Echoes of the Holocaust
From a box found hidden below the Warsaw Ghetto, comes a collection of poems that will be discussed in Sydney on August 9.
Marcel Weyland, translator of Władysław Szlengel’s What I Read to the Dead: Poems from the Depths of Hell, will speak 12.30 – 2 pm at the Great Synagogue Auditorium, 166 Castlereagh Street Sydney.
Marcel Weyland was born in Lódż, Poland in 1927.
He came to Australia as a war refugee in 1946, has graduated and practised as an architect, and has since also obtained a law degree. He is held in high regard as translator and interpreter of Polish poetry.
His previous translations were Adam Mickiewicz’s Pan Tadeusz, published by Verand Press in 2004 and by Begell House, New York in 2005, Echoes, Poems of the Holocaust, Verand Press 2007 and The Word: 200 Years of Polish Poetry, Brandl & Schlesinger 2010.
Marcel Weyland was awarded the Order of Merit by the Polish Minister for Culture in 2005, and in 2008 the Medal of the Order of Australia.
Concurrently with the publishing of this book he was honoured by the President of Poland with the Knight’s Cross of the Order of Merit of the Republic of Poland.
He lives in Sydney with his wife, artist Philippa Keane. They have five children, 21 grandchildren and two great grandchildren.
Refreshments: Kosher sandwich lunch – admission $5.
RSVP: email or phone (02) 9390 5168 by Friday 3rd August 2012.
A landmark in Australian publishing
In his forward to What I Read to the Dead, John Kinsella, a founding editor of the literary journal Salt and international editor of The Kenyon Review, said:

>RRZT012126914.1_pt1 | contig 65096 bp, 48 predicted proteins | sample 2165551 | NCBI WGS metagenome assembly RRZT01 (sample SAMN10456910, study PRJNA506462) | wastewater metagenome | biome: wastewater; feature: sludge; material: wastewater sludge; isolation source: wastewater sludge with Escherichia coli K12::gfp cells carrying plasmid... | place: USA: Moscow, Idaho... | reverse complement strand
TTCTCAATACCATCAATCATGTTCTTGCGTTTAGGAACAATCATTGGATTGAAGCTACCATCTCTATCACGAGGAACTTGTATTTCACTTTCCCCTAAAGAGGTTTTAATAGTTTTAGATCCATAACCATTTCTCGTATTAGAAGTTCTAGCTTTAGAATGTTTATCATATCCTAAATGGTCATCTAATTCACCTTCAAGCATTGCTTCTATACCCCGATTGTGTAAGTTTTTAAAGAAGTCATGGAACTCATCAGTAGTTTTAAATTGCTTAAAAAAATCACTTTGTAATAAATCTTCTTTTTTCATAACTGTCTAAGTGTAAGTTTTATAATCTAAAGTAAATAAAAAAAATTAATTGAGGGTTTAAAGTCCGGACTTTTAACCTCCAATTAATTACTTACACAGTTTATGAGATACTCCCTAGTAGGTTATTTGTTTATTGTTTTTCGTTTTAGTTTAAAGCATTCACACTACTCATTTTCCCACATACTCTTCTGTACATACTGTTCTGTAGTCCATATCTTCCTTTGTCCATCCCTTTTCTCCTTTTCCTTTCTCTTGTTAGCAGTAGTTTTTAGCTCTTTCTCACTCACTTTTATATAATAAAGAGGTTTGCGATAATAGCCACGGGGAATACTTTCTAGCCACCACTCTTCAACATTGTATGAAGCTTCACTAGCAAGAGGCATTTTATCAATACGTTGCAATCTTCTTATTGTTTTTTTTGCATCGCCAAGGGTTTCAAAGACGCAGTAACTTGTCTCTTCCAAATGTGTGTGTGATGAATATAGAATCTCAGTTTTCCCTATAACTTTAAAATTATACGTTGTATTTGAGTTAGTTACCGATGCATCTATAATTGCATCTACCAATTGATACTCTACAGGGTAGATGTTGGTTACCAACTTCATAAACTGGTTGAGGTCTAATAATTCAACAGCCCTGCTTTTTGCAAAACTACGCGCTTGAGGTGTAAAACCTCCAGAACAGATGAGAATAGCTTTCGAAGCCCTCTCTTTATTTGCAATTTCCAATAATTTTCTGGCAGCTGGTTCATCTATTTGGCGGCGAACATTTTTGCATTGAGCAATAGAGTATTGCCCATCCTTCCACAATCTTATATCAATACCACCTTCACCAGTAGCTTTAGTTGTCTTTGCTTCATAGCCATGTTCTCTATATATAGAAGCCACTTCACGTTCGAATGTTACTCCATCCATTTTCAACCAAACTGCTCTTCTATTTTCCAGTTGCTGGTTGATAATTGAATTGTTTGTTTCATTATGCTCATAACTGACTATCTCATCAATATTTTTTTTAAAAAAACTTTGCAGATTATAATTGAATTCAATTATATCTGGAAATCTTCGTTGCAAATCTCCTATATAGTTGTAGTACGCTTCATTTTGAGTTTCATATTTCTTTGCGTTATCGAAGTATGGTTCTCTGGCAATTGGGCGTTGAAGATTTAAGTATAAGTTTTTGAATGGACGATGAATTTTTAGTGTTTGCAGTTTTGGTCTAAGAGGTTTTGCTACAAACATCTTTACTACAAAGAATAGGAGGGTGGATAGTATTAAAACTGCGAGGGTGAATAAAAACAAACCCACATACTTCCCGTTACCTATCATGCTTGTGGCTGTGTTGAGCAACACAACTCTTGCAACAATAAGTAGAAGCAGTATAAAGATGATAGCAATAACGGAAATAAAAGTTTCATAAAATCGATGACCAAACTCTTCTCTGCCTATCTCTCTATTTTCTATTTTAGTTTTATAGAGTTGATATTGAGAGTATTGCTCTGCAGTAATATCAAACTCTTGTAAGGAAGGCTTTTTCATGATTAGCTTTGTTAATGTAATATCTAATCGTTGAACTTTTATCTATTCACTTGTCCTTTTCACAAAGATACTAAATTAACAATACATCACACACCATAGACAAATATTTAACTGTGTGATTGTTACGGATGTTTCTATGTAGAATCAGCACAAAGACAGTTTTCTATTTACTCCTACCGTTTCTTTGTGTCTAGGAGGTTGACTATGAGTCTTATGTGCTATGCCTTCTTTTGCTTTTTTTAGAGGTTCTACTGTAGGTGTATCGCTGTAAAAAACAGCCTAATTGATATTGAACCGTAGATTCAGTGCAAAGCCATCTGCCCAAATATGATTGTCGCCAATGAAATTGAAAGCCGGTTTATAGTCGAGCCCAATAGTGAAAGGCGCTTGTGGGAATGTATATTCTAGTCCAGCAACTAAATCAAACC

Marcel Weyland’s translation of poetry and prose by Polish Jewish poet Władysław Szlengel is a landmark in Australian publishing.
It is essential in bringing to Australian readers a remarkable voice not only of witness, but also of passionate and committed cultural and spiritual resistance. Nazi persecution of Polish Jews is tracked from before the war through to the horrific destruction of the Warsaw Ghetto.
This is a poetry so necessary, so remarkable, that it is painful to read and experience. It should be.
Weyland superbly captures the equivocations of Władysław Szlengel’s voice, as it moves from the wishful to the ironic, from the playful in the face of persecution and torment, the spirit of a people undimmed no matter the horror they collectively and individually experience, to death-confronting witness. And in doing this, Szlengel never lessens the gravity of the persecution in his telling. Through the poet, the voices of those suffering speak, as if he might have all voices going at once through the meeting-house of his poetry.
This is a traumatic documentation in poetry, but one that impels us to consider who we are, and what our responsibilities to each other are. The final piece in the collection is a stunning and deeply disturbing piece of poetic prose that comes from the very edge of death, of murder on murder.
It ends: Read it. This is our history. This is what I read to the dead. And we should read it. As Weyland shows us in his introduction, even the survival of these poems is in itself an incredible story of endurance.
These poems are a form of endurance against impossible odds, in the face of impossible hatred. Weyland allows a poet who is significant in so many ways to speak out across time and language and distance, to bring it close, as close as it must be.